Trafalgar Square Is A Village Green, Two Days Only

By Hazel Last edited 133 months ago
Trafalgar Square Is A Village Green, Two Days Only

Though we love London for being so damn urban and gritty, sometimes when the sun shines and the air is warm, we find ourselves longing for the quieter, greener setting of a village. Debate continues over London's composition; is it one sprawling megalopolis or a series of interconnected villages, each with its own identity and dialect?

We're siding with the village idea for today and tomorrow, as Trafalgar Square will be covered with turf and turned into a village green until 6pm tomorrow. It's not clear what will happen to the pigeons and whether or not the really slow tourists were turfed over for being too slow to get out of the way of the gardeners, but we are expecting the first appearance of Pimms and sandals.

While the rain is still absent, what could beat bringing along a few thinly sliced cucumber sandwiches, jam tarts and a frisbee to enjoy with friends in front of the National Gallery, before a brief snooze in a deckchair under one of the lions. If you're the kid who always left behind your packed lunch, then The Trafalgar Hotel will be selling a special luxury hamper stuffed full of smoked salmon, salads and strawberries. Takeaway sandwiches, fruit and cake are available at the Cafe on the Square for those with less luxurious demands for a picnic lunch.

Tennis on the lawn, romantic misunderstandings among the rhododendrons and lots more tea for the vicar in the very heart of metropolis London: this city really has it all.

* For more grass in unexpected places, head to the National Theatre for the full-on vertical lawn that has been planted on the walls of the flytower. After a few days of rain, then sun, then warm weather, a distinctly lush patch of grass can be seen poking up over the South Bank skyline. It looks so green and inviting among all that grey concrete, we think we're beginning to understand the yearning of the Gormley figures turned to face it.

Village Green on Trafalgar Square, today until 6pm Friday 25 May, for more information go to the Visit London site here.

Last Updated 24 May 2007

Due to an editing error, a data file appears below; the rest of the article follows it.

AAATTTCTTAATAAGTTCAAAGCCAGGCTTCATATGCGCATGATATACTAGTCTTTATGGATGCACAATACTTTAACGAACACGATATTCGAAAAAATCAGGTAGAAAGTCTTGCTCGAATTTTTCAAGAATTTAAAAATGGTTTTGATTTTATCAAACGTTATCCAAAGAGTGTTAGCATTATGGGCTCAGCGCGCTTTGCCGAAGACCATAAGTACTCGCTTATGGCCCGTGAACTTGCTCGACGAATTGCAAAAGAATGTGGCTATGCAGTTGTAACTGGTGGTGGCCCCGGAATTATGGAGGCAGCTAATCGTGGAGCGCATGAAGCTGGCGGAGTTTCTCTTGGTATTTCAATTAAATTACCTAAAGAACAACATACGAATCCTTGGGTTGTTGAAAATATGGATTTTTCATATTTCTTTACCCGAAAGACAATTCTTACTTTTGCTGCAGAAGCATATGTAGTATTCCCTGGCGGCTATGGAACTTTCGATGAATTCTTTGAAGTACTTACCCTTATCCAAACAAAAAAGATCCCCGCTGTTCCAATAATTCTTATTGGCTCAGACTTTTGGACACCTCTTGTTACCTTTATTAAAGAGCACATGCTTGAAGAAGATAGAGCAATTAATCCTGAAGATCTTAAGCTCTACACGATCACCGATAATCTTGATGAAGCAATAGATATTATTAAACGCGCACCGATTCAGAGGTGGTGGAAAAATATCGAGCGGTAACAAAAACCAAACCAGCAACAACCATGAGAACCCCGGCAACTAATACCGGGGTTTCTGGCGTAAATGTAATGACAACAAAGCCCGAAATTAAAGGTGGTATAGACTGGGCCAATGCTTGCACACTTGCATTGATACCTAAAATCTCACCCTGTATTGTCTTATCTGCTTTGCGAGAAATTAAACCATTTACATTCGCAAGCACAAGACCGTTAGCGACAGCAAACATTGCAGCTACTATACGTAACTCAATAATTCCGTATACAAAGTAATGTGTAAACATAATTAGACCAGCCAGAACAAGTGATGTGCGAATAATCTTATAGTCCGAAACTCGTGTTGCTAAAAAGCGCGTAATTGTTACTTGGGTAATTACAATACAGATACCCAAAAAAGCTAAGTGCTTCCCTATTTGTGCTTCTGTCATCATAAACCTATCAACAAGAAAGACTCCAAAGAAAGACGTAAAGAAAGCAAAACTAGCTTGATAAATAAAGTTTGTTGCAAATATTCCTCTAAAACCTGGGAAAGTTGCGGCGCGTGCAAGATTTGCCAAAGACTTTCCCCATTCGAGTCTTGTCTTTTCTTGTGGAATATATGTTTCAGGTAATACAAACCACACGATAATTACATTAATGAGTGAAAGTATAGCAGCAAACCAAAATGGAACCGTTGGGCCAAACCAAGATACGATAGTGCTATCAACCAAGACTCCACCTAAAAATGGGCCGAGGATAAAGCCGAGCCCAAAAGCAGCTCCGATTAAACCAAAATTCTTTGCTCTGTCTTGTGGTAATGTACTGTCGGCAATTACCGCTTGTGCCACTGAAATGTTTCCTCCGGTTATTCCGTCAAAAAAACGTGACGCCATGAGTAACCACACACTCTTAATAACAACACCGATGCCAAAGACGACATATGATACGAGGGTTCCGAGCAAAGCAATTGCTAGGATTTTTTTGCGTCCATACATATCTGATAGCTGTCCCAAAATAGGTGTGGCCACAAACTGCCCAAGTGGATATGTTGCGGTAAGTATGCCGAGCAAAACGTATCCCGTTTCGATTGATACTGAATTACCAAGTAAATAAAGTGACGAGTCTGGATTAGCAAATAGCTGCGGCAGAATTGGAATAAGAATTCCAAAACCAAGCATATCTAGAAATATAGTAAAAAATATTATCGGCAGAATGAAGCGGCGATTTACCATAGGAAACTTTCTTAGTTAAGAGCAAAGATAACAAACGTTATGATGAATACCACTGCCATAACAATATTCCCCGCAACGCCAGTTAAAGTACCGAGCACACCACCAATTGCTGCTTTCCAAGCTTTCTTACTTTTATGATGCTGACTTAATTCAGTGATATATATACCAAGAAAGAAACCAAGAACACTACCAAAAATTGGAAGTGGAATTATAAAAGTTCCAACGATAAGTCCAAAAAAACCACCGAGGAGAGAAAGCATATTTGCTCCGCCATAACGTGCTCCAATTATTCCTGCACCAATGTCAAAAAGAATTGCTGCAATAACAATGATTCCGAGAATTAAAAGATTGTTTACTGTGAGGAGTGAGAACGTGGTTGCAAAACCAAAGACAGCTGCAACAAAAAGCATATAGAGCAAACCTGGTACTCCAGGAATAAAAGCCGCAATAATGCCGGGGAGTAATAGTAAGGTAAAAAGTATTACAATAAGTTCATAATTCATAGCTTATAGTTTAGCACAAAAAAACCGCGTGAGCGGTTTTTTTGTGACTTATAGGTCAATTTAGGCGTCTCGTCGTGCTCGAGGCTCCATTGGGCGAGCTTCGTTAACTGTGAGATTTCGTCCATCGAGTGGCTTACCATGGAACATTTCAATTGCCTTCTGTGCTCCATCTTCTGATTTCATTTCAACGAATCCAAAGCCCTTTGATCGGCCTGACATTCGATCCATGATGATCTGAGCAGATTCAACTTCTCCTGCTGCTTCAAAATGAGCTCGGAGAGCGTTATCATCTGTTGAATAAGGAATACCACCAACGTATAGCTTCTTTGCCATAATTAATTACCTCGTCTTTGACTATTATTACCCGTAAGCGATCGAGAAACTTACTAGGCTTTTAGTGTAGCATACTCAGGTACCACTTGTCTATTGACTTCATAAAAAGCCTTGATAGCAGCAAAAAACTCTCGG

Turf from Yorkshire on Trafalgar Square!?
In times of Climate Change, Darfur Crisis and our carbon foot print being top topics each day, we need to bring turf from YORKSHIRE for 2 days to London to attract people to visit London villages? How much CO2 was emitted on transportation, let alone water, fertilizer and resources used to grow it in the 1st place...

Edwin Lyons

I agree. I love grass - I love parks and open spaces, and I'd love them to turn Traflgar Square into a park, but this is just a massive waste of money and clearly damages the enviroment.

Why do it just for two days? What about a month or two?

Complete lack of Joined Up Thinking.


The grass on Trafalgar Square was really great to see. It changed the whole feel of the place, much more relaxing than usual somehow. You can see how much people enjoyed it in this Panroama of Trafalgar Square Grass. Question is - will they do it again, and for longer?


What a waste! While the lawn captured peoples imagination, causing people to wish it could be like this every day, it has done little for our environmental problem or green space within the city.

Lawns are the asphalt of the gardening world, decadent to our control of nature. Lawns are rolled out over everything, preended and mowed -- stiffling the ability of a thriving diverse ecosystem to develop. While I celebrate the effort of the city to green up the spaces, it would seem it has been a bit of a false start.

The pollution emitted from a power mower in one hour is equal to driving 350 miles. Lawns like this on average use ten times as many chemicals per acre as industrial farmland.

On the night, the guerrilla gardeners decided to plant a beautiful pansy on the lawn to disrupt it's monocultural demand. We are holding the removed piece of turf as ransom to the highest bidder on and e-auction site, where the turf will hopefully go to a better use.

Many people were very pleased to see the pansy and stoped to take photographs. Even when a security guard apprached to remove the plant, he was met by jeers and rewarded with cheers when he left it alone. The people of London want real greenary, not just token greenary.